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Police search for owner of dog who attacked cow in Street field

By Central Somerset Gazette  |  Posted: November 30, 2012

Call police on 101 with any information

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Dog owners are being urged to keep their pets under control after a cow was attacked in a field at Street.

Police have warned that landowners have the right, as a last resort, to shoot any dog worrying their livestock, while owners could face large fines and even imprisonment for failing to control their animals

PCSO Tim Richards from Street Police Station is trying to track down the owner of a dog which injured a cow in a field near Cemetery Lane.

The incident took place on November 18.

“A dog walker was walking their animal along a public footpath through the field, when the dog chased a herd of cows,” he said.

“The dog managed to bite one of the animals, which had to be taken to the vet.”

He said that despite a course of antibiotics to try and treat the wound, there is a possibility that the animal will not survive.

The farmer is said to have been left “angry and upset” by the attack on his cattle.

A police spokesman warned:

“Farmers have the right to shoot any dog which is worrying or attacking their animals,” he said.

“By worrying, we don’t just mean attacking the animals physically, but running after them and chasing them around,”

As well as controlling their animals, he called on dog walkers to be responsible when walking their animals in central Somerset.

The spokesman said: “I urge dog owners to keep their dog under control and on a lead at all times.

“Dog walkers should ensure that any gates they pass through are closed securely behind them.

“Fortunately, most dog owners are very responsible and it is only the few exceptions that are causing issues for farmers in the local area.”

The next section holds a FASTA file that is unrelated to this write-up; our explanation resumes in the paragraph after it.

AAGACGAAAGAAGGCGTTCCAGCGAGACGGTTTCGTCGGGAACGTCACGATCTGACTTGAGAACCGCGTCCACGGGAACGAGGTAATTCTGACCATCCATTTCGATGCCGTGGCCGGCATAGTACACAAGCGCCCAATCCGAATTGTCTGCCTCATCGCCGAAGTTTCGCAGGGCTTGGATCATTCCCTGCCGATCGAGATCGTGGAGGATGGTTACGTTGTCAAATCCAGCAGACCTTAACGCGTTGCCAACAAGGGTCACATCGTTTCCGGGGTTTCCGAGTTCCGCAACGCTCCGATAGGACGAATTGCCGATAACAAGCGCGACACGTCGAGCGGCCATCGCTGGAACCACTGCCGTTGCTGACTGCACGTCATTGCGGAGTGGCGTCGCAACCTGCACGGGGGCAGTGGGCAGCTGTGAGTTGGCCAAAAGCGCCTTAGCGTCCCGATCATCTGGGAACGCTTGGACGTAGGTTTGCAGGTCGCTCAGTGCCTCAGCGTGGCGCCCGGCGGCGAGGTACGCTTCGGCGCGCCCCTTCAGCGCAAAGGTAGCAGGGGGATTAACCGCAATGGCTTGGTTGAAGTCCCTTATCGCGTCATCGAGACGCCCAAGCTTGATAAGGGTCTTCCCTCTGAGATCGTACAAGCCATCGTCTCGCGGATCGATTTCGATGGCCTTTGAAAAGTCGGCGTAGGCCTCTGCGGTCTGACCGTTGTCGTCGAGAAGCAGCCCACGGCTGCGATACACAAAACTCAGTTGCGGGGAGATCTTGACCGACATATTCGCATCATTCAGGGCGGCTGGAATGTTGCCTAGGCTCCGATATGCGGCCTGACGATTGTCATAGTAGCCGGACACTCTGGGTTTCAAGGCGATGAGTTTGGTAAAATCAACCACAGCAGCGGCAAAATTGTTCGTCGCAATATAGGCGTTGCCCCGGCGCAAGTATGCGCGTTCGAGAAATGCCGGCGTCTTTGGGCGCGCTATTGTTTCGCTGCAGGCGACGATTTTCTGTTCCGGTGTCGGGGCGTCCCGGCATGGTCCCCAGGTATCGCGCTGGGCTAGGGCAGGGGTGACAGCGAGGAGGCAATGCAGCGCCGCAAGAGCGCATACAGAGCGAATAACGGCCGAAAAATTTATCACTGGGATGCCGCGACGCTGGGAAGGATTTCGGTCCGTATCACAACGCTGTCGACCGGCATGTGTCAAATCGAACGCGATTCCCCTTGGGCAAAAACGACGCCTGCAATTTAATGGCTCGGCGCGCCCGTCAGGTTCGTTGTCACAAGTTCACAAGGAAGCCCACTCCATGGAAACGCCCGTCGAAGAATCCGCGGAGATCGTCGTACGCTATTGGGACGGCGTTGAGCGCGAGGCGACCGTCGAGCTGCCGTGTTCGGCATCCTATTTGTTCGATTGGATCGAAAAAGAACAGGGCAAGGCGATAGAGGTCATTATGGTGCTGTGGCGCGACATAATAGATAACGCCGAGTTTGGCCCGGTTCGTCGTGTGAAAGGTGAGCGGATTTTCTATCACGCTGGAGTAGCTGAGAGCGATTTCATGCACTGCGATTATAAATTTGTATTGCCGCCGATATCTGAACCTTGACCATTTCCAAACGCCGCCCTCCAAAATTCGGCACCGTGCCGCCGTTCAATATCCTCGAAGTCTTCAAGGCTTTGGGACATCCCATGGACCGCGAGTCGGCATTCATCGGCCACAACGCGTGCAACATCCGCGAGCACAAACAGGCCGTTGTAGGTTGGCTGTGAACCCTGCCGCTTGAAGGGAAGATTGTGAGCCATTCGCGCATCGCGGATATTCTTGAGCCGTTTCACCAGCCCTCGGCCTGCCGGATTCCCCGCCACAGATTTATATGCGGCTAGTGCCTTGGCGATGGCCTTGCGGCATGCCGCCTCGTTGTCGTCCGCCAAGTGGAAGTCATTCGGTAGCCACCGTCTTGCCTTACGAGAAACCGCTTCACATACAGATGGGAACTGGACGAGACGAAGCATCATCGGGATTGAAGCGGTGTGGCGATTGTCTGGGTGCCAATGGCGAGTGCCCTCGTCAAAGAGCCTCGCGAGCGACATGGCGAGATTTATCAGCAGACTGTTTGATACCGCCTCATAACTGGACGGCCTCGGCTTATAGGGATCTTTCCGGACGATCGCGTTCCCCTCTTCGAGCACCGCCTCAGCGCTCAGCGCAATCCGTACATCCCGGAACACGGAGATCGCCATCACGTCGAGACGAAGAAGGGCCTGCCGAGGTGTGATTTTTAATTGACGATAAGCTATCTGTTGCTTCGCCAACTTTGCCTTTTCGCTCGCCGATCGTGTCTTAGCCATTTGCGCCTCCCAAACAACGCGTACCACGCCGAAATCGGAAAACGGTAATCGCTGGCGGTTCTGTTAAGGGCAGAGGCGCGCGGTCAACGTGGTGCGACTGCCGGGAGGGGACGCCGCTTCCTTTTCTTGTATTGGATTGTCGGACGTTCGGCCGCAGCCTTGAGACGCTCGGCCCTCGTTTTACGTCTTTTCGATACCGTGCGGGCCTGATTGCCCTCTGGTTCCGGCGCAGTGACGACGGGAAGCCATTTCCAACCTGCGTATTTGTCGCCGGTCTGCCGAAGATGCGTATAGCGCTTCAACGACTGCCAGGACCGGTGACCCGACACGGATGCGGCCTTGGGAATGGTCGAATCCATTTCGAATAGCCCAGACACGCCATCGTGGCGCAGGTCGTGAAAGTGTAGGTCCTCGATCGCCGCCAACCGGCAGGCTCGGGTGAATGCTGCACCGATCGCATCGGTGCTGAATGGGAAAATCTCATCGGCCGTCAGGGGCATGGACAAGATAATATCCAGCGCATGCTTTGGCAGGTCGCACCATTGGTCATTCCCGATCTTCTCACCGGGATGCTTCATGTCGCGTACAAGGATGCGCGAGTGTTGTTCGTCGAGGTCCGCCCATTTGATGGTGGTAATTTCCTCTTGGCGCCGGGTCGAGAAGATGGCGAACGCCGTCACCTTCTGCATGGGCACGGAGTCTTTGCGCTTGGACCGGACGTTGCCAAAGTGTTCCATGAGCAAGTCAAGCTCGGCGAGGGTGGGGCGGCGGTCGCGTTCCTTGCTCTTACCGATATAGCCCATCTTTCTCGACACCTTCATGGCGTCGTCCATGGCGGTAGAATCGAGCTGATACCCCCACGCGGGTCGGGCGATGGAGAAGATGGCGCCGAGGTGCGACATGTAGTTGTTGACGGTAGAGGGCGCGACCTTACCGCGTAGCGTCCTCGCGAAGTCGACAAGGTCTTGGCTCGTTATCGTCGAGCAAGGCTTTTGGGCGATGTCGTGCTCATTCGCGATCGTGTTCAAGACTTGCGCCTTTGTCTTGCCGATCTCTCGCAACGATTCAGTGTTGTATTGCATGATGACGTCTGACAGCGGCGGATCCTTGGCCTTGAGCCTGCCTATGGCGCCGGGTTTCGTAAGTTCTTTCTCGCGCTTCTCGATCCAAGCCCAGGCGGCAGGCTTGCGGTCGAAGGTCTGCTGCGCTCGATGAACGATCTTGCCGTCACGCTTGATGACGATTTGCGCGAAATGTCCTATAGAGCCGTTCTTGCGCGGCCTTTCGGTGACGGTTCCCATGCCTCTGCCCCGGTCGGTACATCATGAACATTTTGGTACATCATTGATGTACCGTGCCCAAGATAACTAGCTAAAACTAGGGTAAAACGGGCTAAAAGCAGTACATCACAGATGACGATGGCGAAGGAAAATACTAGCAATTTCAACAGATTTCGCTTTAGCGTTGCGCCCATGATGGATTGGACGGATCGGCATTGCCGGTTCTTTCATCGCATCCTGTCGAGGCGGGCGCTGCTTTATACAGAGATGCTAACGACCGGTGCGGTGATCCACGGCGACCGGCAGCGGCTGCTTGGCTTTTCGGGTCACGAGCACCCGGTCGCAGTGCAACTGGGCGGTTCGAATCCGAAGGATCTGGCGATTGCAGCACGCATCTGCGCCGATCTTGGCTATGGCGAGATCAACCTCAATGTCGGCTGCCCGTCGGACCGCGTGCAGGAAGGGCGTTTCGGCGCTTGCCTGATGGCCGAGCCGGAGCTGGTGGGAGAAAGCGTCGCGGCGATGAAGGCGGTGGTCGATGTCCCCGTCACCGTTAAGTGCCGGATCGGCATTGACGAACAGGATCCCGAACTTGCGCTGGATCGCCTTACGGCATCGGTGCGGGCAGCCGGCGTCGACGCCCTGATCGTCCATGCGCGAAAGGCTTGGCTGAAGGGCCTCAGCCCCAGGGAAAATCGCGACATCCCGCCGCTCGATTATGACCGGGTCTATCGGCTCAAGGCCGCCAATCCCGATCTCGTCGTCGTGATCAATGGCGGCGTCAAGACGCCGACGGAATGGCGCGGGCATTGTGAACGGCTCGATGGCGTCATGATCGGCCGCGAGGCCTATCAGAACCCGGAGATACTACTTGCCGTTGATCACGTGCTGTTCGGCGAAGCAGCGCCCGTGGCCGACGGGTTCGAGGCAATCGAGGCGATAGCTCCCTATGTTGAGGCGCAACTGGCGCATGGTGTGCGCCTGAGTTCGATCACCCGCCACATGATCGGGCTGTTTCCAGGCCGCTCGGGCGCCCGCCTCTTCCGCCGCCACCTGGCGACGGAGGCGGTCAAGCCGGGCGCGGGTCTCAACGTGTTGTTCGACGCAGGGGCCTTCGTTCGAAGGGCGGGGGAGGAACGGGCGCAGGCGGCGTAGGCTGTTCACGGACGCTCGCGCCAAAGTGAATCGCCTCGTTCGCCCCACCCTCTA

Anyone with information about this incident should contact PCSO Tim Richards at Street Police Station on 101 and quote crime incident number 126843/12.

Alternatively, you can call Crimestoppers anonymously on 0800 555111. No personal details are taken, and information is not traced or recorded.

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  • ChaniMoon  |  November 30 2012, 9:33AM

    Unfortunately I think farmers may have to start getting tough and shooting a few dogs to make people think twice before letting them off the leash near livestock, because they really don't seem to care, or understand the distress it causes to both livestock and farmers. A couple of days ago, from a distance I watched a woman stand and do nothing apart from shout at her dog while it chased a sheep around the next field (this was Palace Fields, Wells. If you're the owner of said dog, you should be ashamed). Eventually the farmer noticed, the dog retrieved, and I think a few sharp words said. (I think the sheep was okay; as the farmer was there to check I didn't trek across the fields to investigate.)

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